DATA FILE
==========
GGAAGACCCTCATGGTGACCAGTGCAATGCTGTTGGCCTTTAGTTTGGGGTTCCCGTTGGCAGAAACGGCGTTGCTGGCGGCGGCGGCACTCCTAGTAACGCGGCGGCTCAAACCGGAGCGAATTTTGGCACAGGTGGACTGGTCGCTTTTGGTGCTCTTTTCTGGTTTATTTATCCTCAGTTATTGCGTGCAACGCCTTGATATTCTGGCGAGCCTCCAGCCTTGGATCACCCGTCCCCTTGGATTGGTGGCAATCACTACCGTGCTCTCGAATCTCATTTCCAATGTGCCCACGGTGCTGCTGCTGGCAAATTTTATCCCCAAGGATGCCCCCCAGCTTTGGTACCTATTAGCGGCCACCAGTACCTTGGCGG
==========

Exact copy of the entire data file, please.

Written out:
GGAAGACCCTCATGGTGACCAGTGCAATGCTGTTGGCCTTTAGTTTGGGGTTCCCGTTGGCAGAAACGGCGTTGCTGGCGGCGGCGGCACTCCTAGTAACGCGGCGGCTCAAACCGGAGCGAATTTTGGCACAGGTGGACTGGTCGCTTTTGGTGCTCTTTTCTGGTTTATTTATCCTCAGTTATTGCGTGCAACGCCTTGATATTCTGGCGAGCCTCCAGCCTTGGATCACCCGTCCCCTTGGATTGGTGGCAATCACTACCGTGCTCTCGAATCTCATTTCCAATGTGCCCACGGTGCTGCTGCTGGCAAATTTTATCCCCAAGGATGCCCCCCAGCTTTGGTACCTATTAGCGGCCACCAGTACCTTGGCGG